Think about prayer in your own journey and how it taught you how to pay attention and how it renewed your perspective. Other women need and want to hear how you learned to concentrate at crucial points along your vocational path.
2. How did you accept that you could not foresee the future?
As I write this, my husband is finishing his 15th year in an executive leadership role at a university. Fifteen years ago, when he took the job, I chose to spend as much time with our three young children as I could. That choice meant that I worked part-time, traveled little to speak, and worked hard at communicating with my husband what was happening.
Such a choice also meant that I don’t have a “career” like some define it. What I do have is a life with our family that I could never have foreseen all those years ago.
I also wrote two books–the second of which took several years to write–started my own LLC, and taught writing. When I said yes to that choice, I had absolutely no idea where the other million choices would lead me. At one point along the way, I had to accept the consequences of my decisions even as I trusted God leading me in them.
There’s a tension in making a decision when we are in the middle of living our stories. Think back to when you accepted that you couldn’t foresee the future. What helped you make the choice to say yes or no to a leadership role?
When you can identify what helped you, you inspire other women to stop trying to overcompensate.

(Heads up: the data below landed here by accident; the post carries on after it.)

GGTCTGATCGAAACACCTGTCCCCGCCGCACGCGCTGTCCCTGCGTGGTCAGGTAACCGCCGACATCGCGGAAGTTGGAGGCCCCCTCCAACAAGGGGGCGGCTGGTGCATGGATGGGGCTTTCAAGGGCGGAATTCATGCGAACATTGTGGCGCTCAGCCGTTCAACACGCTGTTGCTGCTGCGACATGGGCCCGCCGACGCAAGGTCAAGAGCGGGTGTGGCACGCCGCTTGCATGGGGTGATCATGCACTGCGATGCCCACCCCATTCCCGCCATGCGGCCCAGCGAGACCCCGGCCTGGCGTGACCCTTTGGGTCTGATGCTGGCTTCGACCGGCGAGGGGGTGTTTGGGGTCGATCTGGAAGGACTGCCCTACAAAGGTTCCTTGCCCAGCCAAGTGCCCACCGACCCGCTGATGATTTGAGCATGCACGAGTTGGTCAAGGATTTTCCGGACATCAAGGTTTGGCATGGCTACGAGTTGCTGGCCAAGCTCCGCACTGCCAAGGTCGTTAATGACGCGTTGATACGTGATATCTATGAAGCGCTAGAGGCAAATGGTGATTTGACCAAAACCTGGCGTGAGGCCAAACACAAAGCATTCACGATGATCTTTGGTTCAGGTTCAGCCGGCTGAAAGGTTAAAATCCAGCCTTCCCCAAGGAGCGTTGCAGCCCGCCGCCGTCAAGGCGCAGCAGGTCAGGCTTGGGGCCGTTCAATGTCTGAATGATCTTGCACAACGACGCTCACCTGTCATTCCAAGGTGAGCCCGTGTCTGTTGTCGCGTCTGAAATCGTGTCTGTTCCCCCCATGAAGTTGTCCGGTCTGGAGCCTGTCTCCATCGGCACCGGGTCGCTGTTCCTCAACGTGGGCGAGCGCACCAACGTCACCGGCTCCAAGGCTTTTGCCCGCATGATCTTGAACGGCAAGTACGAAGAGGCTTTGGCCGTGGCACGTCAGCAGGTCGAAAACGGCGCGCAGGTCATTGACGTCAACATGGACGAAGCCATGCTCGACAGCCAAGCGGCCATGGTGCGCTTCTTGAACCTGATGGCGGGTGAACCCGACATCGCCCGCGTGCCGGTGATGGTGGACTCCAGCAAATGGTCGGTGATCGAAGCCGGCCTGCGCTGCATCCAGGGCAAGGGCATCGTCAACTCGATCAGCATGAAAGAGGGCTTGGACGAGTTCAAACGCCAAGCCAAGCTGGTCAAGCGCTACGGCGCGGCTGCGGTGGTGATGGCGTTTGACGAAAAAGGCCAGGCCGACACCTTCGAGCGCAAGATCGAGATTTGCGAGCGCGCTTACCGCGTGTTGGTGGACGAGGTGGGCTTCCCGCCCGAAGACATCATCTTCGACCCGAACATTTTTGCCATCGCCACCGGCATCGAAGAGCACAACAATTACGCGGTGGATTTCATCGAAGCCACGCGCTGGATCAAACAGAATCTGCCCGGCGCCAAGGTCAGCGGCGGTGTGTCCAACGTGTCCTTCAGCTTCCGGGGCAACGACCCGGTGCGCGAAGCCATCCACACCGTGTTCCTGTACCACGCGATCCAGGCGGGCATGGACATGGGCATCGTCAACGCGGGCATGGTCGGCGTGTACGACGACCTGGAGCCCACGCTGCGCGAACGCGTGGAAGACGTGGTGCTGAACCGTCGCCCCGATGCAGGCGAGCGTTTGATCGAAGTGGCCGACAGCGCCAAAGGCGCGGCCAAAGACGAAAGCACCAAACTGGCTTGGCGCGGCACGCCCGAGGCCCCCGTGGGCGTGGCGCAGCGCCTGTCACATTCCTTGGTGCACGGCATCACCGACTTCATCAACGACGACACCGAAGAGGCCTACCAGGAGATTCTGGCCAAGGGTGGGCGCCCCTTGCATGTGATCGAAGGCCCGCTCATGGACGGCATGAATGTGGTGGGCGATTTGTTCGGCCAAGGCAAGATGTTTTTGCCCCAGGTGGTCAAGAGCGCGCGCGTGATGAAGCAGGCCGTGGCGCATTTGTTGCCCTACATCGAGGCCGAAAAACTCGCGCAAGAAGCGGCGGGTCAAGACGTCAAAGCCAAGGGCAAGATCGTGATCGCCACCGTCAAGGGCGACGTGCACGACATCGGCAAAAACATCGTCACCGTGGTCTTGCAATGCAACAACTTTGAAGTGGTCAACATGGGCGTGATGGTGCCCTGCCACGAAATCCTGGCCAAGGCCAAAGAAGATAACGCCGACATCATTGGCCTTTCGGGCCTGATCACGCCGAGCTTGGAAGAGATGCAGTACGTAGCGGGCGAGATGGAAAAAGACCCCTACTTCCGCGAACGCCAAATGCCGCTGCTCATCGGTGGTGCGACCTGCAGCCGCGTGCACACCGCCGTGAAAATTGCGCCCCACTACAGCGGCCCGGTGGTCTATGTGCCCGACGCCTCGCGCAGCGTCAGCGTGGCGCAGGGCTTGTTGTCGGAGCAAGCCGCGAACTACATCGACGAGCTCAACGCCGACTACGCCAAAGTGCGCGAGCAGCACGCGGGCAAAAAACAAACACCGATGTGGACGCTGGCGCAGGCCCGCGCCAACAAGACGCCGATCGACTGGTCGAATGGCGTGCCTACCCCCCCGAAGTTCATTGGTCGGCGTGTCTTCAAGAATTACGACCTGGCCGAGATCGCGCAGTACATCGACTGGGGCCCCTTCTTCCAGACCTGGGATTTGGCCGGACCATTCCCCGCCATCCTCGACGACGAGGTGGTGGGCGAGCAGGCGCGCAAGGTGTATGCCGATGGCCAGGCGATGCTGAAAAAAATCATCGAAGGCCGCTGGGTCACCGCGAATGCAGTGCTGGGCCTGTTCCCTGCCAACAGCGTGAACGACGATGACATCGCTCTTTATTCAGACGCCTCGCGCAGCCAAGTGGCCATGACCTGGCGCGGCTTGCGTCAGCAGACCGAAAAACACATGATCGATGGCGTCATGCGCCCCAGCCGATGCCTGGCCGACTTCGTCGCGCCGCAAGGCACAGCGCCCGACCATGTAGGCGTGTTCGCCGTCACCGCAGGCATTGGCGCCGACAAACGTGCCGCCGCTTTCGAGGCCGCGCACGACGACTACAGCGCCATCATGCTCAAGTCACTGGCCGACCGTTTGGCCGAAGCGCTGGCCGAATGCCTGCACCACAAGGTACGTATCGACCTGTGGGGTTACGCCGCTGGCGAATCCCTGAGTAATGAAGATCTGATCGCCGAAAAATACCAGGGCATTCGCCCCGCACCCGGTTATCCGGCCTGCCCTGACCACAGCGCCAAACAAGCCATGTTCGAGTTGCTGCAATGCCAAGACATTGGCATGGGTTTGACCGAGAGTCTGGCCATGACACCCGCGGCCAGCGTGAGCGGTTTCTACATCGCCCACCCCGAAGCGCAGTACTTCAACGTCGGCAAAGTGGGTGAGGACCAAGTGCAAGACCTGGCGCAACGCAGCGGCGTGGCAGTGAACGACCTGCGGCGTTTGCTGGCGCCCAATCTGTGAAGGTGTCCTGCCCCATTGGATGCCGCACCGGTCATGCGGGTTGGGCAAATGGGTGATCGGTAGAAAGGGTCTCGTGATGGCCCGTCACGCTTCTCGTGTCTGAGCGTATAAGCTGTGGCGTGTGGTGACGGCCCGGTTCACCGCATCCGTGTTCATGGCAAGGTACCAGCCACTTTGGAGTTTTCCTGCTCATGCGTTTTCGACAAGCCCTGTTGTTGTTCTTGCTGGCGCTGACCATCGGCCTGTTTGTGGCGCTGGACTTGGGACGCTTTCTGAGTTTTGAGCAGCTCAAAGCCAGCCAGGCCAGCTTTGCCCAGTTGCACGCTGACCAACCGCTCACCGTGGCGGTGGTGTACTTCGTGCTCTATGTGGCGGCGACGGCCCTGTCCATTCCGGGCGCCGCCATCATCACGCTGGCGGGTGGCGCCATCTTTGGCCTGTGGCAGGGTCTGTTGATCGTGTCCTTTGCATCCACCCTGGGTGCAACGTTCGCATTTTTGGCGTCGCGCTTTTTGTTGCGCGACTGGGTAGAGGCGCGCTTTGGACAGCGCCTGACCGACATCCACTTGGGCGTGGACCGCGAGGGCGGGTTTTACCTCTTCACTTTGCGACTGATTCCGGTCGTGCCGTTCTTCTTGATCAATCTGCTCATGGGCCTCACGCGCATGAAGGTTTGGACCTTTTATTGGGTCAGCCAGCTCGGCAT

3. Where does your confidence come from?
We can help women grow in their confidence that God leads in all of our decisions the more we connect with their doubt and vocational journeys. We need to tell them our own stories of education, calling, job promotions, job losses, family decisions, flexible work schedules, missed opportunities, divine moments, and risks when all the odds were against us.
When women hear our honest stories of the choices we made under God’s guiding hand, it encourages them to sink into the sovereignty of God. They can hear the wisdom others gleaned from the tyranny of choice and the tension of uniquely following Jesus.
As you look back over the choices you made, do you recognize how God nurtured more confidence in him?
Parker Palmer writes that vocation comes from listening to our lives and trying to understand how we can share our stories: “That insight is hidden in the word vocation itself, which is rooted in the Latin for ‘voice.’”
As a person listens to their own life, he or she responds from their own deep pain and loss, from a faith and belief that Jesus is his or her life. That’s how they can intuitively make decisions in a broken and messy world.
“Vocation does not mean a goal that I pursue. It means a calling that I hear,” Palmer concludes. I’ve learned to listen better for my own calling by hearing how other women ahead of me in life have listened well to their own lives and shared their stories.
Sounds like something Jesus modeled for us during his time on earth. He was always listening to his Father and then sharing what he heard with his listeners.
Editor’s note: This article originally appeared at The Institute for Faith, Work and Economics.Topics: Discipleship, Issues Facing Workers, Vocation